Roosevelt, Theodore. The Naval War of 1812. Annapolis: Naval Institute Press, 1987. Pp 289.
Theodore Roosevelt, who would rise to fame as a war hero, an adventurer, and the twenty-sixth president of the United States, was before all this, a writer and historian. In 1882, only two years after graduating from Harvard, Roosevelt made his mark as a military scholar with The Naval War of 1812, a detailed analysis of naval combat between the United States and Great Britain from 1812-1815.
Roosevelt’s purpose in writing was threefold. In the preface, Roosevelt says that there are no books that tell “the whole story” or “do justice to both sides.” (pg. xxiii) He also wished to refute the work of British author William James, whose Naval Occurrences of the War of 1812 extolled English naval supremacy and denigrated American successes. Finally, Roosevelt wanted to use examples from that conflict to illustrate what he saw as the foolishness of skimping on naval expenditures in peacetime, largely because he saw these same errors being repeated in his day.
The Naval War of 1812 is a scholarly work of substantial merit, with dozens of credible authorities cited, including many primary source documents such as captain’s logs, official reports and state papers, although these records are almost entirely American, and thus must be scrutinized for objectivity. Roosevelt also demonstrates familiarity with other historians’ work on the subject, sometimes using them as sources and occasionally using his evidence to point out their errors. The book is well footnoted, which gives the reader confidence in the quality of Roosevelt’s research, and the style is not overly technical, which could have been an obstacle to readability in a work of this depth.
Roosevelt begins his study with an introduction to the War of 1812, including the political conditions in the years preceding the war. It is here that Roosevelt begins to comment on the particularly American practice of ignoring military preparedness until hostilities are inaugurated, comparing the performance of Federalist-era frigates to the small (often single gun) gunboats favored by subsequent Republican administrations. Of the gunboats he says, “Their operations throughout the war offer a painfully ludicrous commentary on Jefferson’s remarkable project of having our navy composed exclusively of such craft.” (pg. 111) Later, he goes on to call Jefferson “…the most incapable Executive that ever filled the presidential chair…” (pg. 251) Theodore Roosevelt, just twenty-three years old, already is not one to temper an opinion sincerely held, even when that opinion is an attack on an American icon.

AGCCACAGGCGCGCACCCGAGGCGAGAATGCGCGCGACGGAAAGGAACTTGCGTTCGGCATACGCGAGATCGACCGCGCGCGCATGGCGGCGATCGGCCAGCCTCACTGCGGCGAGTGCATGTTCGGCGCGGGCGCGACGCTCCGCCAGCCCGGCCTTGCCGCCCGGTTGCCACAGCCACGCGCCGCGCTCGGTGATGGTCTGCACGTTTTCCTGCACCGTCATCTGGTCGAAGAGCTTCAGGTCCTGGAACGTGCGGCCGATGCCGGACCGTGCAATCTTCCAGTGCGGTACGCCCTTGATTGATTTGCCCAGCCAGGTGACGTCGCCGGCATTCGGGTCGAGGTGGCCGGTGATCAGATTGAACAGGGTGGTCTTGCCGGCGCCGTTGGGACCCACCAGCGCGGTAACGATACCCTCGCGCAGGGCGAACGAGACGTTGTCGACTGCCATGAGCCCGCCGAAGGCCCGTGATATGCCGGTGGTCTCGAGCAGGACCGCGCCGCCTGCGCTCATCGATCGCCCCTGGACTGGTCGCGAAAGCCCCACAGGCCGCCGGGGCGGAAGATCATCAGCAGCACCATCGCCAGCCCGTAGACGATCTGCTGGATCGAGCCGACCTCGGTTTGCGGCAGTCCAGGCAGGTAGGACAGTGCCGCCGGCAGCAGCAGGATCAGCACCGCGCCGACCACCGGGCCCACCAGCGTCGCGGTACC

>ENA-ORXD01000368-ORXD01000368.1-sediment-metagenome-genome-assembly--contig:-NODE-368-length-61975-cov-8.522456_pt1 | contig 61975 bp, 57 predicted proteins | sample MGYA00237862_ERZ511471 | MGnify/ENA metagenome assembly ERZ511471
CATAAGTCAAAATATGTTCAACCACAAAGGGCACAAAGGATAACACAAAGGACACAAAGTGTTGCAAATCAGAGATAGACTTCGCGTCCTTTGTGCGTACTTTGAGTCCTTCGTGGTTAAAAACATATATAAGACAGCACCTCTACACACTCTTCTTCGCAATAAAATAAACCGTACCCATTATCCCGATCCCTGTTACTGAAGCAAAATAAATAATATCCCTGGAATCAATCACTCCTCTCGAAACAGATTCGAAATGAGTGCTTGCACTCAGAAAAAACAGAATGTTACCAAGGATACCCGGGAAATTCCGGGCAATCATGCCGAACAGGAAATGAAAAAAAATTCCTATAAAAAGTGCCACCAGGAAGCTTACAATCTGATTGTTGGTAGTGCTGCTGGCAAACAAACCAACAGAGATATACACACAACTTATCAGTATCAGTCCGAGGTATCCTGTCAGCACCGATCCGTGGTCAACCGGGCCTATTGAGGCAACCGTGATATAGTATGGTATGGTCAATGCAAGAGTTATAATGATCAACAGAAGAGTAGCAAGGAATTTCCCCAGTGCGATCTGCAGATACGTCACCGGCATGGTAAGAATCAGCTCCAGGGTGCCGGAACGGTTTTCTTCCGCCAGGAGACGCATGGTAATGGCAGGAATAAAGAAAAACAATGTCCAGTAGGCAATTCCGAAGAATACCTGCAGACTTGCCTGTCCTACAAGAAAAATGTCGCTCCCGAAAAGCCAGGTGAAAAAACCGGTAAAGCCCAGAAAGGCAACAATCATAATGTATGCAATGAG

Events are presented chronologically, with each year of the war addressed in two parts, “On The Ocean” and “On The Lakes.” During these passages, Roosevelt follows the cruises of American commanders and individual actions between vessels. When analyzing battles at sea, Roosevelt not only details the movements of the combatants and the nature of the damage they inflicted, he also describes in great detail the strengths and weaknesses of each vessel, including types and numbers of guns, number and quality of crew and the condition of the ship itself. In addition, he presents the “comparative force” of each vessel, taking into account each ship’s tonnage, number of guns, weight of metal thrown, size of crews and total casualties in the action. In this way, Roosevelt helps the reader quickly size up the battle.
Roosevelt gives an assessment of each vessel’s performance under fire, and he is direct in assigning blame or glory to individual crews and commanders. Roosevelt, as shown by his scathing attack on Jefferson, has no qualms about taking on American mythology, and he does not spare Oliver Hazard Perry when he interprets the results from the Battle of Lake Erie. “Most Americans…if asked which was the most glorious victory of the war, would point to this battle…yet he (Perry) certainly stands on a lower grade than either Hull or Macdonough, and not a bit higher than a dozen others.” (pgs. 150-151)
Throughout the text, Roosevelt makes a point of correcting what he believes to be British misstatements of fact or, at the least, poorly drawn conclusions. He accuses James of a “…willful and systematic perversion of the truth” and concludes, “…we are certainly justified in rejecting James’ account in toto (emphasis original).” (pg. 171) These criticisms would have been more credible had Roosevelt included more English primary source documents in his research.
Roosevelt betrays a substantial Anglo bias, praising the “…stubborn, desperate, cool bravery that marks the English race on both sides of the Atlantic.” (pg. 21) On the same page, he goes out of his way to disparage mercenary sailors from Portugal and Italy as inferior due to their nationalities. Comments such as these leave the modern reader somewhat uncomfortable; they are useful, however, if one is interested in Theodore Roosevelt as an individual, and a product of his times.
The Naval War of 1812 is a seminal work and is an indispensable reference for students of that war and for anyone interested in the naval history of the United States in general. It was a success in its day as well. “By regulations adopted in 1886, at least one copy…was to be placed on board every vessel in the U.S. Navy.” (editor’s introduction, pg. xii-xiii) Roosevelt would go on to become Assistant Secretary of the Navy, where he was able to influence policy on fleet modernization, fulfilling yet another goal of the book. Its impact was not limited to America; in fact, his book so well received in England that in 1901 Roosevelt would write the War of 1812 component for the official history of the Royal Navy. Theodore Roosevelt established lofty goals when he began this project, and as was usually the case for him, he achieved them brilliantly.